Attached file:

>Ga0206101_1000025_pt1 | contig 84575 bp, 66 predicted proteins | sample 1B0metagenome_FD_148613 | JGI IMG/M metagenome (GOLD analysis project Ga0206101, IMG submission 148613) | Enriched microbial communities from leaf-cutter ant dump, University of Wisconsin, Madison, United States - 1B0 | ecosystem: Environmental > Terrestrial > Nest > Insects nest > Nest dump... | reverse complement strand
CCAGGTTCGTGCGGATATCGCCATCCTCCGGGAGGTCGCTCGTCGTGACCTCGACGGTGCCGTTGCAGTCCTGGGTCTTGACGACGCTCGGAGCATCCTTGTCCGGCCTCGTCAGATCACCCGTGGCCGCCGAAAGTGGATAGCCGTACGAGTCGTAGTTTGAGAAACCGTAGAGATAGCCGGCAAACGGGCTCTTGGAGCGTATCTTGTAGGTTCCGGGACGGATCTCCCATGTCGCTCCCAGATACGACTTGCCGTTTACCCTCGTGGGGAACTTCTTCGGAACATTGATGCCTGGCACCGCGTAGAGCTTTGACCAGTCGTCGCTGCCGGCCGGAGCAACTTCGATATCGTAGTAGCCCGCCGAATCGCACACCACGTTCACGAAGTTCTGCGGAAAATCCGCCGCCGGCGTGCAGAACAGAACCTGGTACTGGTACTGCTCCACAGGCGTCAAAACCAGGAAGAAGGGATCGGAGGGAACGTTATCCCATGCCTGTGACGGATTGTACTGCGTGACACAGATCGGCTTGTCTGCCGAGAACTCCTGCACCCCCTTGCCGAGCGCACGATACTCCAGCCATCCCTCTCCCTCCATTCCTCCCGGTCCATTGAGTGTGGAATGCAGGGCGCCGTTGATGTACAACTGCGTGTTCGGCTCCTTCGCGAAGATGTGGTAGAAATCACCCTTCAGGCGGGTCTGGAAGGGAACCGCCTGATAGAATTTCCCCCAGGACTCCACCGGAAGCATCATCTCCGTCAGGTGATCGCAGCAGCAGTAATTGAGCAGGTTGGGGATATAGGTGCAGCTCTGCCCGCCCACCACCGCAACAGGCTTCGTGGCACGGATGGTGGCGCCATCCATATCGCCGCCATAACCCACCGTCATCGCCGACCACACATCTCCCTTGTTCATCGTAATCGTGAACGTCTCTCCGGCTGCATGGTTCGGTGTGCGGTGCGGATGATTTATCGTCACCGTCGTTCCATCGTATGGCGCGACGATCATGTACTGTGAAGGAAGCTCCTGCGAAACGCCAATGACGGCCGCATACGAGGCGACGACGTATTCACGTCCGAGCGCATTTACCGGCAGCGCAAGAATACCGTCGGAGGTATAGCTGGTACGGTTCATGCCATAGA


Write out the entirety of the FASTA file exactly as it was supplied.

>Ga0206101_1000025_pt1 | contig 84575 bp, 66 predicted proteins | sample 1B0metagenome_FD_148613 | JGI IMG/M metagenome (GOLD analysis project Ga0206101, IMG submission 148613) | Enriched microbial communities from leaf-cutter ant dump, University of Wisconsin, Madison, United States - 1B0 | ecosystem: Environmental > Terrestrial > Nest > Insects nest > Nest dump... | reverse complement strand
CCAGGTTCGTGCGGATATCGCCATCCTCCGGGAGGTCGCTCGTCGTGACCTCGACGGTGCCGTTGCAGTCCTGGGTCTTGACGACGCTCGGAGCATCCTTGTCCGGCCTCGTCAGATCACCCGTGGCCGCCGAAAGTGGATAGCCGTACGAGTCGTAGTTTGAGAAACCGTAGAGATAGCCGGCAAACGGGCTCTTGGAGCGTATCTTGTAGGTTCCGGGACGGATCTCCCATGTCGCTCCCAGATACGACTTGCCGTTTACCCTCGTGGGGAACTTCTTCGGAACATTGATGCCTGGCACCGCGTAGAGCTTTGACCAGTCGTCGCTGCCGGCCGGAGCAACTTCGATATCGTAGTAGCCCGCCGAATCGCACACCACGTTCACGAAGTTCTGCGGAAAATCCGCCGCCGGCGTGCAGAACAGAACCTGGTACTGGTACTGCTCCACAGGCGTCAAAACCAGGAAGAAGGGATCGGAGGGAACGTTATCCCATGCCTGTGACGGATTGTACTGCGTGACACAGATCGGCTTGTCTGCCGAGAACTCCTGCACCCCCTTGCCGAGCGCACGATACTCCAGCCATCCCTCTCCCTCCATTCCTCCCGGTCCATTGAGTGTGGAATGCAGGGCGCCGTTGATGTACAACTGCGTGTTCGGCTCCTTCGCGAAGATGTGGTAGAAATCACCCTTCAGGCGGGTCTGGAAGGGAACCGCCTGATAGAATTTCCCCCAGGACTCCACCGGAAGCATCATCTCCGTCAGGTGATCGCAGCAGCAGTAATTGAGCAGGTTGGGGATATAGGTGCAGCTCTGCCCGCCCACCACCGCAACAGGCTTCGTGGCACGGATGGTGGCGCCATCCATATCGCCGCCATAACCCACCGTCATCGCCGACCACACATCTCCCTTGTTCATCGTAATCGTGAACGTCTCTCCGGCTGCATGGTTCGGTGTGCGGTGCGGATGATTTATCGTCACCGTCGTTCCATCGTATGGCGCGACGATCATGTACTGTGAAGGAAGCTCCTGCGAAACGCCAATGACGGCCGCATACGAGGCGACGACGTATTCACGTCCGAGCGCATTTACCGGCAGCGCAAGAATACCGTCGGAGGTATAGCTGGTACGGTTCATGCCATAGA